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A vehicle for valorising the labour power of commuting: the politics of mobility fixing in Shanghai’s dockless public bike sharing sector

Spinney, Justin and Lin, Wen-ILin 2021. A vehicle for valorising the labour power of commuting: the politics of mobility fixing in Shanghai’s dockless public bike sharing sector. Journal of Transport Geography 94 , 103129. 10.1016/j.jtrangeo.2021.103129
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Abstract

This paper seeks to contribute to ongoing debates around the politics of hybrid mobilities, smart cities, surveillance capitalism and mobility fixing. Based on a set of qualitative interviews with key stakeholders and secondary sources, the paper uses the emergence of dockless public bike sharing in Shanghai between 2016 and 2018 as its case study. In order to explain the emergence of dockless PBSS and illustrate our contention that this system seeks to create surplus value from the work of mobility (in this case cycle commuting), we examine the processes of valorisation that have occurred in order to both position PBSS as a worthy activity (and therefore remunerate participants affectively) and produce use values for the data generated by users. In doing so we also highlight the ways in which these processes of valorisation seek to ensure that the mobility work of users is not aligned with the products of that labour in order to avoid calls for this mobility work to be remunerated as wage labour (which would reduce any surplus value extraction). Ultimately we argue that these processes of valorisation are not only invasive, but exclusionary in that they prioritise select aspects of social practice that address matters of (governmental) concern, rather than a more rounded interpretation. We argue that there is an urgent need to recognise mobility practices beyond registers that simply prepare the ground for their marketisation.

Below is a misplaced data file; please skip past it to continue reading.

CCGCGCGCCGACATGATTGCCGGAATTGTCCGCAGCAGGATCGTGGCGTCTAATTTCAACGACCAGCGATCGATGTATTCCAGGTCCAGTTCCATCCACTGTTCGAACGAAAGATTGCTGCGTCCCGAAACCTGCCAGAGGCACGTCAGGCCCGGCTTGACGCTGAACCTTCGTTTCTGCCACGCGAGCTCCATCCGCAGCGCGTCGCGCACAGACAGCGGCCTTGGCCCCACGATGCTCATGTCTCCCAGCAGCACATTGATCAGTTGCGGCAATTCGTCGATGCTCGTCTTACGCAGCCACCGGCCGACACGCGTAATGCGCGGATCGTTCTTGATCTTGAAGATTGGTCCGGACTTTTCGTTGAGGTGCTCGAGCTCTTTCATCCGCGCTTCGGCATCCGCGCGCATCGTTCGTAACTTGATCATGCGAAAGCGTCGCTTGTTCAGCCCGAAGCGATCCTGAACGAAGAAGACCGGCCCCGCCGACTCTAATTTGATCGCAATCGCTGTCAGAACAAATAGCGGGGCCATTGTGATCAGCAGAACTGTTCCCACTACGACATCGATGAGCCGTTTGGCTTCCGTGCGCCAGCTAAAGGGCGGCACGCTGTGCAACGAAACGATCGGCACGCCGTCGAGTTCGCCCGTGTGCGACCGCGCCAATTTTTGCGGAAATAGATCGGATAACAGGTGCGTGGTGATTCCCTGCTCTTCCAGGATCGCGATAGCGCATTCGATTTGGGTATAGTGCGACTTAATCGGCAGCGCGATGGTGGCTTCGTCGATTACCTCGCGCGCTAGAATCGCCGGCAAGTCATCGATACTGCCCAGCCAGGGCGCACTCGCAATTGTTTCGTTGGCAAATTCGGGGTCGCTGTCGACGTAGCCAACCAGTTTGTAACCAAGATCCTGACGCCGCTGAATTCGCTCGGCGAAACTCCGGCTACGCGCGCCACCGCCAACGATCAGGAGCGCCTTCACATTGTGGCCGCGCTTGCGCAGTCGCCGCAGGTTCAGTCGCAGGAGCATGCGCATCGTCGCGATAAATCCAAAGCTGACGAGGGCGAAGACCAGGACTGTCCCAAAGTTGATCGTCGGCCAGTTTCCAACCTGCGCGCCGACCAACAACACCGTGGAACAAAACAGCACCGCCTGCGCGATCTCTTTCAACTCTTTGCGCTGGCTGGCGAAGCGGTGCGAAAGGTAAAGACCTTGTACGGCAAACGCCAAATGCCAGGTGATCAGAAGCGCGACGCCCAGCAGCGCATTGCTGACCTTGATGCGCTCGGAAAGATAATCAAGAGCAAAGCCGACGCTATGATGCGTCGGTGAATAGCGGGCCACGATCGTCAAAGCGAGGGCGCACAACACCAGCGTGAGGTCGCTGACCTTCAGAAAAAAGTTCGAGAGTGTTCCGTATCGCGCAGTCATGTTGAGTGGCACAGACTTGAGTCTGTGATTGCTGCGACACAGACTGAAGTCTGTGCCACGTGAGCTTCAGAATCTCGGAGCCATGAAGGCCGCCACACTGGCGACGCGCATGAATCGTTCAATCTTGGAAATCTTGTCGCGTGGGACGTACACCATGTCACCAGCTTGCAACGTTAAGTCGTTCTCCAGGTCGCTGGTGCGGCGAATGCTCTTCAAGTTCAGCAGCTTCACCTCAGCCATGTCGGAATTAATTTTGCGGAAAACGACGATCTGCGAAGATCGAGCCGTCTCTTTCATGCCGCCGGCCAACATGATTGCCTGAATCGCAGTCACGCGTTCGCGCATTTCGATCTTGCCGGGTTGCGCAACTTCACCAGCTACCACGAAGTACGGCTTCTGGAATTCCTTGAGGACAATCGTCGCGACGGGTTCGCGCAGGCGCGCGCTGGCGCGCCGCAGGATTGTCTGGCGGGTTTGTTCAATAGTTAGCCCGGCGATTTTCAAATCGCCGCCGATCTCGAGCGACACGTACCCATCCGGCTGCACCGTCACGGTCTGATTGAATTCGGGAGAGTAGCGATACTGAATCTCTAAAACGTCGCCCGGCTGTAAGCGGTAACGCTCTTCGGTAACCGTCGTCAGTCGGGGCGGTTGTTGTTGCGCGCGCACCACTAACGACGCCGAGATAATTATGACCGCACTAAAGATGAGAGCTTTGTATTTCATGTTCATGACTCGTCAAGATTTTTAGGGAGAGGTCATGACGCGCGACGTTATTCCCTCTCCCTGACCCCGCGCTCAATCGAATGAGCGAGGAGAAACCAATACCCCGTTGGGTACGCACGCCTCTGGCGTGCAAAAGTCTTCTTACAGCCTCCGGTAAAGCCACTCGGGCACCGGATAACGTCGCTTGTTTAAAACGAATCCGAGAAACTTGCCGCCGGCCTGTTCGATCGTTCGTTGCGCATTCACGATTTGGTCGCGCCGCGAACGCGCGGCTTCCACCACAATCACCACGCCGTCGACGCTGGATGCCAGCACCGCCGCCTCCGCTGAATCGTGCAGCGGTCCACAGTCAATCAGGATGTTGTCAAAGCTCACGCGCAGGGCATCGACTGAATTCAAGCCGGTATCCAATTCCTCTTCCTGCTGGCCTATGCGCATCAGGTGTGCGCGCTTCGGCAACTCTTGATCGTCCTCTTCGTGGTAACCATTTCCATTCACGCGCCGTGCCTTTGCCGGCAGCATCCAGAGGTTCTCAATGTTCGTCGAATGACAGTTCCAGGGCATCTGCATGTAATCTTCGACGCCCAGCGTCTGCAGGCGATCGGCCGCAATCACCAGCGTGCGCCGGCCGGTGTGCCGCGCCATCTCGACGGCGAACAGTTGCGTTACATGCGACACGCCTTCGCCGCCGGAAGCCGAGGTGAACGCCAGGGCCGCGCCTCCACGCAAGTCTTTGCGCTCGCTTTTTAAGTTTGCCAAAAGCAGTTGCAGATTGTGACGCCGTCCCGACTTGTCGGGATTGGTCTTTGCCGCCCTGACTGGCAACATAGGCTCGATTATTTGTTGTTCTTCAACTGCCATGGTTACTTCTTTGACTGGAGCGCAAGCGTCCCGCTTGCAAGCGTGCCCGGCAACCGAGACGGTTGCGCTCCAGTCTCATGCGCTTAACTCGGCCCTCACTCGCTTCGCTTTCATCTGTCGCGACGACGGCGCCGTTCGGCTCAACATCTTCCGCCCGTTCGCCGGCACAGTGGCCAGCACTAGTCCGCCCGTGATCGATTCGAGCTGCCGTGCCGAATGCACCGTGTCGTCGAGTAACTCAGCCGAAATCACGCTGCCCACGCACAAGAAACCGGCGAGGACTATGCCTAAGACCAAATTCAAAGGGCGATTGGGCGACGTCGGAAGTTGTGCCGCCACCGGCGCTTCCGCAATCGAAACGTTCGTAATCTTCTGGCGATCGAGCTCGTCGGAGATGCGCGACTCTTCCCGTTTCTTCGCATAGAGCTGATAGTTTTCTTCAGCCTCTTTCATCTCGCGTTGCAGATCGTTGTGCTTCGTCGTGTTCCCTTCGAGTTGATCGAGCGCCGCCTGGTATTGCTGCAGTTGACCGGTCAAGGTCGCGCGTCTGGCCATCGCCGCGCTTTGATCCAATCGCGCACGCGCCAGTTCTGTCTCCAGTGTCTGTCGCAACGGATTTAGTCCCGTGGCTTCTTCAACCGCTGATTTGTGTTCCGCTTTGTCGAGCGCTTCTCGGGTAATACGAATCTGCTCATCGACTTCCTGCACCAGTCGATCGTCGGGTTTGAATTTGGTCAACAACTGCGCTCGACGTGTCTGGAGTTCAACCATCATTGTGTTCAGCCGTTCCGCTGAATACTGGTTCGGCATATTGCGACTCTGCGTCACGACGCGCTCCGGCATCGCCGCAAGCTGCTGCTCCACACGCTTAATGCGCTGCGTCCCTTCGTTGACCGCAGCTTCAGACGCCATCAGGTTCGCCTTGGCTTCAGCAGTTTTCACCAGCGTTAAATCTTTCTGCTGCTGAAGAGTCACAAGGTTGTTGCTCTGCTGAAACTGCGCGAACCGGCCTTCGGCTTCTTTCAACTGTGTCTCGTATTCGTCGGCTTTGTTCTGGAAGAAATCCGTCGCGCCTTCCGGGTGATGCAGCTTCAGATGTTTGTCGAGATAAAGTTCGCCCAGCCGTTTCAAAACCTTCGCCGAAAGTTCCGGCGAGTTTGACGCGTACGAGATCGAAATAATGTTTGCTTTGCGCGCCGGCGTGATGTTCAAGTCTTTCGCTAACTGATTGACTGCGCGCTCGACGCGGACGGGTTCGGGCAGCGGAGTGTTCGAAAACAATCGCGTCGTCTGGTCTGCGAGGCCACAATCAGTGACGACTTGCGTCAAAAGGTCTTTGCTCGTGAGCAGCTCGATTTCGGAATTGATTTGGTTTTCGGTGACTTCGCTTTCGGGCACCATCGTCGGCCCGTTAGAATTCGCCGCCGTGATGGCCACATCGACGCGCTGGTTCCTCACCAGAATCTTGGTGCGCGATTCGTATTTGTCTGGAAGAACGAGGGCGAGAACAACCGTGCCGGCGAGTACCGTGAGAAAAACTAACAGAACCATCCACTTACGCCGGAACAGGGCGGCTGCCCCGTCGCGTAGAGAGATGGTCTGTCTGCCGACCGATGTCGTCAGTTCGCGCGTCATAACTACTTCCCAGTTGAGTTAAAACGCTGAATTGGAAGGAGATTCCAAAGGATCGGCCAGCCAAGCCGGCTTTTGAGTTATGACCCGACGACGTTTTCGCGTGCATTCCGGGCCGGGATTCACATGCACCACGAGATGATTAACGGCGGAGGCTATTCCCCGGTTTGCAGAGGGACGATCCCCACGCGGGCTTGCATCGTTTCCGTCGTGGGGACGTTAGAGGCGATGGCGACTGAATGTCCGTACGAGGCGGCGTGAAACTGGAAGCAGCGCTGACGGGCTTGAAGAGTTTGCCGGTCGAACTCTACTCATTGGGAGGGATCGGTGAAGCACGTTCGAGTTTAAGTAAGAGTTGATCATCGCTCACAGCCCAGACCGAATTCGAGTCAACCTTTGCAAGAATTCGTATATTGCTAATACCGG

Item Type: Article
Date Type: Publication
Status: Published
Schools: Geography and Planning (GEOPL)
Publisher: Elsevier
ISSN: 0966-6923
Date of First Compliant Deposit: 26 July 2021
Date of Acceptance: 25 June 2021
Last Modified: 02 Dec 2021 14:34
URI: http://orca.cardiff.ac.uk/id/eprint/142903

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